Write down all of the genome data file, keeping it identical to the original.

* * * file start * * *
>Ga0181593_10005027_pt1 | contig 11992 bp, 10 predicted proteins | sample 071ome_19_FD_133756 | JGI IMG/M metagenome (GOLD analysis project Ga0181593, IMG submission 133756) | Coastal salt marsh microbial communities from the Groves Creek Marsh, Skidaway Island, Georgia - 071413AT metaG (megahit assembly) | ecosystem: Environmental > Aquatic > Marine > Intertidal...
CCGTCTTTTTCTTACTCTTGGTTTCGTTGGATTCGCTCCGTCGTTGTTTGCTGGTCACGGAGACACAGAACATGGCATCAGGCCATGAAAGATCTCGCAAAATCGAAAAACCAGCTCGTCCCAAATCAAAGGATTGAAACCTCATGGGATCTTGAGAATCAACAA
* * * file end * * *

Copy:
>Ga0181593_10005027_pt1 | contig 11992 bp, 10 predicted proteins | sample 071ome_19_FD_133756 | JGI IMG/M metagenome (GOLD analysis project Ga0181593, IMG submission 133756) | Coastal salt marsh microbial communities from the Groves Creek Marsh, Skidaway Island, Georgia - 071413AT metaG (megahit assembly) | ecosystem: Environmental > Aquatic > Marine > Intertidal...
CCGTCTTTTTCTTACTCTTGGTTTCGTTGGATTCGCTCCGTCGTTGTTTGCTGGTCACGGAGACACAGAACATGGCATCAGGCCATGAAAGATCTCGCAAAATCGAAAAACCAGCTCGTCCCAAATCAAAGGATTGAAACCTCATGGGATCTTGAGAATCAACAA